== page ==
“Each family in the village has managed to set up toilets in their homes,” he says.

Just for the Girl Child!

Chandigarh: She is 55 and a Limca book record holder for being the first woman biker to have completed the Leh-Manali strip in 20 hours and 20 minutes and a single mother. Moksha Jetley, who is currently on a 17-day all-India expedition from Leh to Kanyakumari, took a halt here on Thursday, which she says is like a second home.
Reliving her Chandigarh memories, Moksha, said she did her graduation from MCM DAV College and her short married life also started in in the city. Unfortunately, it ended up later due to issues raised by her in-laws after she gave birth to a baby girl. “Chandigarh is a beautiful city in the country and I always feel full of energy when I come here. I spent my whole day getting my Royal Enfield Electra serviced from the workshop located in Industrial Area, Phase-I. I am staying at my friend’s place in Sector 11 and will continue with my journey early on Friday, she added.

Moksha, who basically belongs to Hoshiarpur, Punjab, is currently settled in Manali, Himachal Pradesh, where she is running a travel company, while her single daughter Prachi Jetley, 32, is working in an MNC in Bengaluru. Moksha further said that to raise funds for project ‘Nanhi Kali’, under which 100 girls who cannot afford education would be given education, she decided to start her journey of the country.
Moksha started her ride from Leh on October 2 on her daughter, Prachi’s birthday. “I wanted to start this project on my daughter’s birthday and if everything goes as per the plan, I will reach Kanyakumari on October 18, which is my birthday,” she said. Prachi was the pillion rider with me from Leh to Srinagar and for the further 14-hour journey of 435 km to Chandigarh, I rode alone and took a halt here, she said.

Talking about the ride plan, Moksha said that she would continue her ride to Jaipur,Udaipur, Pune, Goa and other coastal areas and finally end her ride at Kanyakumari. In her message to people, she said that, “Never stop living, always follow your heart. Age is just a number. Save girl child. I did not have funds to start this expedition earlier, but two start-ups besides help from my friends encouraged me to start this journey.”

MILK – Some Surprising Aspects:

She has stirred a hornet’s nest with her campaign against milk. Even hardcore veggies have attacked Maneka Gandhi and religious leaders have openly come out to contradict her. Curiously, on her side now is global research and modern science. They are the ones defending her now. Pritish Nandy talks to Maneka Gandhi about the controversy she has stirred.

You have come out very strongly against milk. Why are you so hostile to it?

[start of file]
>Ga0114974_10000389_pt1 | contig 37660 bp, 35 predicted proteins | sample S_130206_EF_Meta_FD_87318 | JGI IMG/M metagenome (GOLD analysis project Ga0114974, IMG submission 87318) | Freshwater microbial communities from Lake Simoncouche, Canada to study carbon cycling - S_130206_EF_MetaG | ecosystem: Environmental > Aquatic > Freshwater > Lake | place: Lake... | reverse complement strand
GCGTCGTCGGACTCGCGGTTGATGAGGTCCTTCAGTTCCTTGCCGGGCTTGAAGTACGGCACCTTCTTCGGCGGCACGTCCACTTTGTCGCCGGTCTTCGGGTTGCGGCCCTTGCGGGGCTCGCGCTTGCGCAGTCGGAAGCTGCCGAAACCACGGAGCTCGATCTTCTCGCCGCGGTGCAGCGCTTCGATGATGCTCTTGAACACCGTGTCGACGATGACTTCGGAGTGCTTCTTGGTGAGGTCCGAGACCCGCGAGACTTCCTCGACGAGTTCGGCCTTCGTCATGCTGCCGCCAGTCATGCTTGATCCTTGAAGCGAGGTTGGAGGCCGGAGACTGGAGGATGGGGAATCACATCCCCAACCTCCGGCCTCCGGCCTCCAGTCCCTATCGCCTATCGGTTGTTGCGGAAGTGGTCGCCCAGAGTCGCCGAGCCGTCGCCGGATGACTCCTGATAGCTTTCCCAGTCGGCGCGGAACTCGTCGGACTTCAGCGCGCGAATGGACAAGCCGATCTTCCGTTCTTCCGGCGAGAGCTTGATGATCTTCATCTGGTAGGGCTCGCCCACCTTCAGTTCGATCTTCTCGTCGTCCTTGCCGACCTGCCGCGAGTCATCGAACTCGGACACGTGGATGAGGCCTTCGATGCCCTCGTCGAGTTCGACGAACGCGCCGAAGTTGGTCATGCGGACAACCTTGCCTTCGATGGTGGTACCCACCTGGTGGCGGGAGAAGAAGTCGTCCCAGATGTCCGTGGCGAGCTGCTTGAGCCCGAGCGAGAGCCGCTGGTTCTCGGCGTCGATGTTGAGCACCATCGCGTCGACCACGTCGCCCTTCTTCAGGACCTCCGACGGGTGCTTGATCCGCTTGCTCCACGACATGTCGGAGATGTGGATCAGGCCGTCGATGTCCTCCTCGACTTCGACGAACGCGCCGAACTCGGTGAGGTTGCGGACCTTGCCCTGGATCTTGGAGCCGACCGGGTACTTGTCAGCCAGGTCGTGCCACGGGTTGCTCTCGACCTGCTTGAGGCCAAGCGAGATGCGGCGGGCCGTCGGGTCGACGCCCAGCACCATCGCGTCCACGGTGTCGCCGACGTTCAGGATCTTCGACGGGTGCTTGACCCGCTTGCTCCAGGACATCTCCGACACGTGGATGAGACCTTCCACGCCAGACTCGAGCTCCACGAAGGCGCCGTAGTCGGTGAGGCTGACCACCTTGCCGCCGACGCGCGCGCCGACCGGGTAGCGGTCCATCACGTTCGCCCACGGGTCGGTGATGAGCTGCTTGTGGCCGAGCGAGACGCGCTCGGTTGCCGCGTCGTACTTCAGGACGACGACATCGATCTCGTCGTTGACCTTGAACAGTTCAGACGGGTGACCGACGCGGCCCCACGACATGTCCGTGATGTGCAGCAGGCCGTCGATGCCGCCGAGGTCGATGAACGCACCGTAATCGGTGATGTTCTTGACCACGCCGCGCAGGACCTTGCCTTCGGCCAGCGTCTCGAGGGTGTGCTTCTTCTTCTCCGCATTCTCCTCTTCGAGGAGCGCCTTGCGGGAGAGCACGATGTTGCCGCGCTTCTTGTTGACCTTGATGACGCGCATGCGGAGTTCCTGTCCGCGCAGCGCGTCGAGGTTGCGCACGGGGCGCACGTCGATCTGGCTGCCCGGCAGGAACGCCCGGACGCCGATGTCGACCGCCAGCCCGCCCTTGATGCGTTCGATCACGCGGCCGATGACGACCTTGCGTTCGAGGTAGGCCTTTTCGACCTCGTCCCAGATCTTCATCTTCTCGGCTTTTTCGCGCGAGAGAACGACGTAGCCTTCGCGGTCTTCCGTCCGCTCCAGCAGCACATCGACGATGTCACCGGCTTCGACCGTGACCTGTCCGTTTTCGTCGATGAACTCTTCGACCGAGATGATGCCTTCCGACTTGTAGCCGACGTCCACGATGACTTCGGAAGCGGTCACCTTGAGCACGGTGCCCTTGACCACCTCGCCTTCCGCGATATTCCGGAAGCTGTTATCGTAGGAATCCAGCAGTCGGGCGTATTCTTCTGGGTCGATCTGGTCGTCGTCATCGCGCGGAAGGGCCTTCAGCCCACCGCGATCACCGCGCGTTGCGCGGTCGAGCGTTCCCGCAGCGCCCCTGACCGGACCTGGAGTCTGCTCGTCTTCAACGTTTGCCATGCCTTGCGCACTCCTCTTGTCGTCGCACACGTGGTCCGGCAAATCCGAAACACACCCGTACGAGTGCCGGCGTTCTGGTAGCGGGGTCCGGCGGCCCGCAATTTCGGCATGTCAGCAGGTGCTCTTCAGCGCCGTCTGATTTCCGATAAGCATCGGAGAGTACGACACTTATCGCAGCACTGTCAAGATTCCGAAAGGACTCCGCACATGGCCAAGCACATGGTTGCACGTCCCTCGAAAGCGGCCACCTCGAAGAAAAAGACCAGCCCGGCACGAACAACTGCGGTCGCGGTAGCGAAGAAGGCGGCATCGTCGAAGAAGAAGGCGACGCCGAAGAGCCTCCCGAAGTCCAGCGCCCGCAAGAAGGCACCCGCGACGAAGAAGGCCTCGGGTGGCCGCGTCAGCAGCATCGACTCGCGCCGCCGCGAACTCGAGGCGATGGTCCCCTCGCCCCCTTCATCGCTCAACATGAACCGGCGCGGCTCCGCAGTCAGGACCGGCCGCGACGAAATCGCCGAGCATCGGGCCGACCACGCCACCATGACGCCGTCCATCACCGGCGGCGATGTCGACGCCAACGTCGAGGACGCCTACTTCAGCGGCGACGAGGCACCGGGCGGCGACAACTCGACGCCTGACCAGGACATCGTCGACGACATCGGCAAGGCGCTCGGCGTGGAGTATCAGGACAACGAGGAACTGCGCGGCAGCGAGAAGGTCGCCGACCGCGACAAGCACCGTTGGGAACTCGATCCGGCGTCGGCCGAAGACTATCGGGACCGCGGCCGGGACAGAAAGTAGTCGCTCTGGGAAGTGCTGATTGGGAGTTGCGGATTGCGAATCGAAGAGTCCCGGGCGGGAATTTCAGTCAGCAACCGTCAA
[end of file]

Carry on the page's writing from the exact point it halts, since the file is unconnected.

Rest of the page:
There are three reasons. The first is health. The health of people is compromised by milk. Two, I am against cruelty. The third reason is the pollutants in milk.

Would you like to explain why you think milk is unhealthy?

There is this belief that milk is a complete food and an important source of protein, iron and calcium. Not only does it have no iron, milk in fact blocks the absorption of iron. As far as calcium is concerned, the ability of the body to absorb calcium from milk is barely 32 per cent. Whereas it can absorb, say, 65 per cent from cabbage and 69 per cent from cauliflower. As far as protein is concerned, milk has less protein than any vegetable. Even if it had more, it would be useless for human beings require only 4-5 per cent of their daily calorie intake in proteins. Even if you just have chapattisand potatoes for instance, you will get more than that.

So milk is not the best food in the world as it has been touted for generations?

Even if it was, no one can digest it. Certainly no Asian, no African. Why do I not eat plastic? The reason is: I have no enzyme to digest it. We do not have lactase in our body and so we cannot digest lactose. If we cannot digest milk, how do we get any of its ingredients? Apart from this, milk has something called IGF-1. All cancer studies show that when IGF-1 rises in your body you get cancer. All the IGF-1 in milk stays in the body, making you prone to cancer. Milk also has a very strong role to play in causing asthma. In fact, asthma patients all over the world are told to avoid milk and milk products.

The problem with doctors in India is that they are not taught nutrition in medical colleges. So they have a limited knowledge of food. Their knowledge of nutrition comes from the same source as yours and mine — grandmothers and teachers. Add to this the confusion caused by our local religious leaders, particularly the ones who espouse vegetarianism.

What is specifically wrong with milk? What is specifically harmful?

The calcium contained in milk actually becomes a health hazard as the undigested portions of it are deposited in the urinary system and become kidney stones. Another condition milk aggravates rather than alleviates is osteoporosis or bone loss. Studies have shown that it is excess protein rather than lack of calcium that causes this. So the more milk you drink, the more you are prone to osteoporosis. Countries like Sweden that have the highest milk consumption also have the highest incidence of osteoporosis.